Hormones After Pregnancy: What's the Norm?
Filed under: Newborns, Just For Moms, Babies, Toddlers Preschoolers, Your Pregnancy, Work Life, Health & Safety: Babies, Development/Milestones: Babies, Childcare, Day Care & Education, Feeding & Sleeping, Baby-sitting, Research Reveals: Babies, Nutrition: Toddlers & Preschoolers, Expert Advice: Babies, Health & Safety: Toddlers & Preschoolers, Development: Toddlers & Preschoolers, Behavior: Toddlers & Preschoolers, Activities: Toddlers & Preschoolers, Gear Guides: Babies, Gear Guides: Toddlers & Preschoolers, Research Reveals: Toddlers & Preschoolers, Expert Advice: Toddlers & Preschoolers
What is it with these pregnancy hormones? I haven't been pregnant for over three months, yet there they are, still lurking in my system, ready to pop up unannounced and unexpected when I least want them to. Like at job interviews or when I am trying to have a serious discussion with my husband.
See, this is just one of the things that nobody tells you--or that they forget to tell you--about pregnancy. Much like pregnancy weight, pregnancy hormones are like the energizer bunny: they keep on and on and on.
Just when I think I am finally free of them they strike again. This morning they hit me while I was out for my morning run. I was considering what to do about childcare for my son. I'd selected a place, sent in a deposit after visiting, the whole nine yards. Everything seemed set, right?
But then I started thinking about how they might harm him and he wouldn't be able to tell me since he is just an infant. And I thought how very wrong it is for a mother to be separated from her mere baby only months after giving birth to him--and turning him over to complete strangers, no less. Not that people who aren't strangers can't harm your child.
Then I thought about--as I have often, ad nauseum, about that poor mother in Florida, mother of Kaleb, who is fighting for his life after being smothered and shaken (allegedly) by his caretaker. I can't stomach the thought of it, still. It literally makes me sick to think about it, and that it could happen to my son. Because it can happen--it did happen.
Then I just started crying. Again. I simply can't stop crying. And I am not a crier, not by nature anyway. At least I wasn't before I got pregnant. Once the second trimester hit though I would cry over just about anything. After the baby was born I cried of out fear for his safety but also for love and joy. In fact, I probably cried more after my son was born than I ever have in my entire life.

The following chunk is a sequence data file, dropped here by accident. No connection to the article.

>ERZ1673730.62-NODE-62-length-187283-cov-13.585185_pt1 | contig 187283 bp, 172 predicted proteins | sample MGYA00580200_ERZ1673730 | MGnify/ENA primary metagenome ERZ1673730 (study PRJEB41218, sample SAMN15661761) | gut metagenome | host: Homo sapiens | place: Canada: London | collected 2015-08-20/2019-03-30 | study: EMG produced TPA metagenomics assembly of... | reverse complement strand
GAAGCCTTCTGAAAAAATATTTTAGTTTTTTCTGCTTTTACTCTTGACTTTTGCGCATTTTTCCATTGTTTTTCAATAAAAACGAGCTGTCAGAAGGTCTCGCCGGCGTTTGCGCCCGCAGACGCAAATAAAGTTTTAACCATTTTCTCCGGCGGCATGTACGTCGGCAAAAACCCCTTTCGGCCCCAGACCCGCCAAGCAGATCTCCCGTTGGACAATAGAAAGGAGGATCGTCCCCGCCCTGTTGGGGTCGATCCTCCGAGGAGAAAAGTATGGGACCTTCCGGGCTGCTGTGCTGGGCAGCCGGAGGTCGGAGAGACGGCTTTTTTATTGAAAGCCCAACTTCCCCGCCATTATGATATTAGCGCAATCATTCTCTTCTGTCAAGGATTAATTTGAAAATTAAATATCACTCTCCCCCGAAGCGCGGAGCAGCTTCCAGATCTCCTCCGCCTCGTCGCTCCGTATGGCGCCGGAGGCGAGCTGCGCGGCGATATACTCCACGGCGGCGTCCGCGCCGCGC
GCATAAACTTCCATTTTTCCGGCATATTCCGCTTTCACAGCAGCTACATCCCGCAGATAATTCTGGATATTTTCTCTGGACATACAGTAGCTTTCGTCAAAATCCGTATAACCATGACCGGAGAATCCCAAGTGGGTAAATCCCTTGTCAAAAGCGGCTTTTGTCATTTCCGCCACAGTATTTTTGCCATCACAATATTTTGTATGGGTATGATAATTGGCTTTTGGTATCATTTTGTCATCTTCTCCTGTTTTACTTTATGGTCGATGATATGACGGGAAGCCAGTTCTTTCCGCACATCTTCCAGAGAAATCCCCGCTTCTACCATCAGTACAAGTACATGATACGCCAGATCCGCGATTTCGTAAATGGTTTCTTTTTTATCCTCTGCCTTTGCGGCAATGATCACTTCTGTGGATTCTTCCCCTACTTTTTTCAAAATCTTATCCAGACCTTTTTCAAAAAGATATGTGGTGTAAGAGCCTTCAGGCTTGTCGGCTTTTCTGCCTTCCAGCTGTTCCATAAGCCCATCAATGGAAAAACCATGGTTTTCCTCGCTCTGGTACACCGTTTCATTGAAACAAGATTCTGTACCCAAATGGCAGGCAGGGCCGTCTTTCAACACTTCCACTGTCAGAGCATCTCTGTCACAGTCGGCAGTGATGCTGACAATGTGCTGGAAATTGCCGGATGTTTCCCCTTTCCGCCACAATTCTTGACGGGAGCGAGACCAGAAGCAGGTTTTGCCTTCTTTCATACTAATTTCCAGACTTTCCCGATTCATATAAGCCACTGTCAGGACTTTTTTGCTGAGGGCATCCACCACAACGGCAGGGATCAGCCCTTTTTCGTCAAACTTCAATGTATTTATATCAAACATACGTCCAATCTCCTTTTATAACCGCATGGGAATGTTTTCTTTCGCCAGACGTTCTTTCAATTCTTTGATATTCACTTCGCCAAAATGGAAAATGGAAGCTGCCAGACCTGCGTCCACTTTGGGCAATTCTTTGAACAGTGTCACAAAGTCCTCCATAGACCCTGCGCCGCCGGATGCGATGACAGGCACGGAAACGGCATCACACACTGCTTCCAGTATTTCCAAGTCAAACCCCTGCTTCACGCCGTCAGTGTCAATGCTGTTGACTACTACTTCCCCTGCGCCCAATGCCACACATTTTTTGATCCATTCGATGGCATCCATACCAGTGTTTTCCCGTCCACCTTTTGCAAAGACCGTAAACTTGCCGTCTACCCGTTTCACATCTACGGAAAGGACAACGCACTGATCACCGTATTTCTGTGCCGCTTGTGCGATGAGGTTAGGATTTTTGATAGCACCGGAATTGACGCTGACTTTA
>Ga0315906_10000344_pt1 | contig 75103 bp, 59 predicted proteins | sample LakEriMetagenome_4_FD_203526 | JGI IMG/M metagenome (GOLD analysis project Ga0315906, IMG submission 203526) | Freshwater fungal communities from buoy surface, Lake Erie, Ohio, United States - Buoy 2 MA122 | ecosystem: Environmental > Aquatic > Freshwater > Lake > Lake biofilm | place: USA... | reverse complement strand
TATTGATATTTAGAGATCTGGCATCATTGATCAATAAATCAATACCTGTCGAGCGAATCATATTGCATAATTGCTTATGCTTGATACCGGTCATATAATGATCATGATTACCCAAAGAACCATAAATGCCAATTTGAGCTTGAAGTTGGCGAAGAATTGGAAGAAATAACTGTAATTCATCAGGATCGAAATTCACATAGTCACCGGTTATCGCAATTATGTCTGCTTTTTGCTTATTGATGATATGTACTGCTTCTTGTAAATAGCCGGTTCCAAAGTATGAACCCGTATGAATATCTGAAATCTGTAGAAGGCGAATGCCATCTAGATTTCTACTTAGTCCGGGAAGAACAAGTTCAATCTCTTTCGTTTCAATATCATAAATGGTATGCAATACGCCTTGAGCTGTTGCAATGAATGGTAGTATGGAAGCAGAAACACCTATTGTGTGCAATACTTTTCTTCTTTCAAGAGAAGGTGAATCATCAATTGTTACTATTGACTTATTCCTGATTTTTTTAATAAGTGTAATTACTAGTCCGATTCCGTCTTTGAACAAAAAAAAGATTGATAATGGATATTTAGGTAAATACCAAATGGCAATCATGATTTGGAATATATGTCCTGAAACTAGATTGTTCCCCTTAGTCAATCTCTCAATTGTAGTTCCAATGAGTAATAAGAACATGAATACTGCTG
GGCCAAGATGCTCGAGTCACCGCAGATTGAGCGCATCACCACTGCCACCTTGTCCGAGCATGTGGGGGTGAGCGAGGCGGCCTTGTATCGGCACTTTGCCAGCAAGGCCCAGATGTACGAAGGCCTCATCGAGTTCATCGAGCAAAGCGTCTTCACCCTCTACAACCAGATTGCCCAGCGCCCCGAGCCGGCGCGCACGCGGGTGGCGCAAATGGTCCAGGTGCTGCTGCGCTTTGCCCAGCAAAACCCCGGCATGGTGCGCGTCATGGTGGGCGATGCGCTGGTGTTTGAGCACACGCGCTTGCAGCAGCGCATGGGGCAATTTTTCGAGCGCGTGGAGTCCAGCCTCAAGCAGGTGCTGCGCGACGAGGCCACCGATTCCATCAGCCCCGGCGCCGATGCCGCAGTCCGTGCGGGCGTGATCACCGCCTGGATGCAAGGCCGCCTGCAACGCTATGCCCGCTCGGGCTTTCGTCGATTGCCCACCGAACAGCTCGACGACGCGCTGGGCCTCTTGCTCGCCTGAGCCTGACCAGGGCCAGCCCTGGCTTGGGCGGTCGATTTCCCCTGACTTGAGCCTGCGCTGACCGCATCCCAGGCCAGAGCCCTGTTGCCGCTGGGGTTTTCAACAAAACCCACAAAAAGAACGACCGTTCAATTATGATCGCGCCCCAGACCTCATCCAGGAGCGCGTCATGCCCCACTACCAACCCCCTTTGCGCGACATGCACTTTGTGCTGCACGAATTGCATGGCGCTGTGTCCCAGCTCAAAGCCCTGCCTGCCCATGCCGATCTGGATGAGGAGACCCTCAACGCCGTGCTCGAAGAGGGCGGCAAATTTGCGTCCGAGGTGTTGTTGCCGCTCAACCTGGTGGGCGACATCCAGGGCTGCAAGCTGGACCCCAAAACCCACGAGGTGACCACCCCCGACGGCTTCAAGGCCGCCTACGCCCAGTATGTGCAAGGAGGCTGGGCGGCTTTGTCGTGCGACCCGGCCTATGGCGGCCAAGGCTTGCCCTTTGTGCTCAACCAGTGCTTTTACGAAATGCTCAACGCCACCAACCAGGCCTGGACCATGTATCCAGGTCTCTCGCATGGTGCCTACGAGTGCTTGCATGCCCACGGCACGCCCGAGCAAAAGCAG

Once I hit the three month mark, my weight was down and skies were looking sunny. I took a long road trip with my new family that went swimmingly and I thought I was over the hormones. I never had that feeling of hopelessness described by many moms, or the "baby blues." Instead my postpartum depression took the form of fear for my baby and his vulnerability.
But everything made me cry. I would laugh about what I was crying over and then cry some more, and then move on. Slowly over time those feelings dissipated though, or I thought they did. Now, like I said, they sneak up on me when I least expect them.
So here is my question--do they ever go away? Ever? 'Cuz it takes a LOT out of me to get all worked up over something. Some things like sending baby to daycare are worth crying over--that's a natural reaction. Some things, though, like Yankees pitchers getting booed, are not. After all, there is no crying in baseball.
Ask Us Anything About Parenting
- Governor at 15 the average life expectancy in 1950 was about 50 making 25 middle age and your prime about 15-17
- How can anyone have the patience to actually have children? Your life is nothing but mindless repetition with no end to it. Even when they grow up you...
- Is it legal to claim relation to a person ? ( OR DOES IT HAVE TO BE FOR MONATERY GAIN) TO BE ILLEGAL ?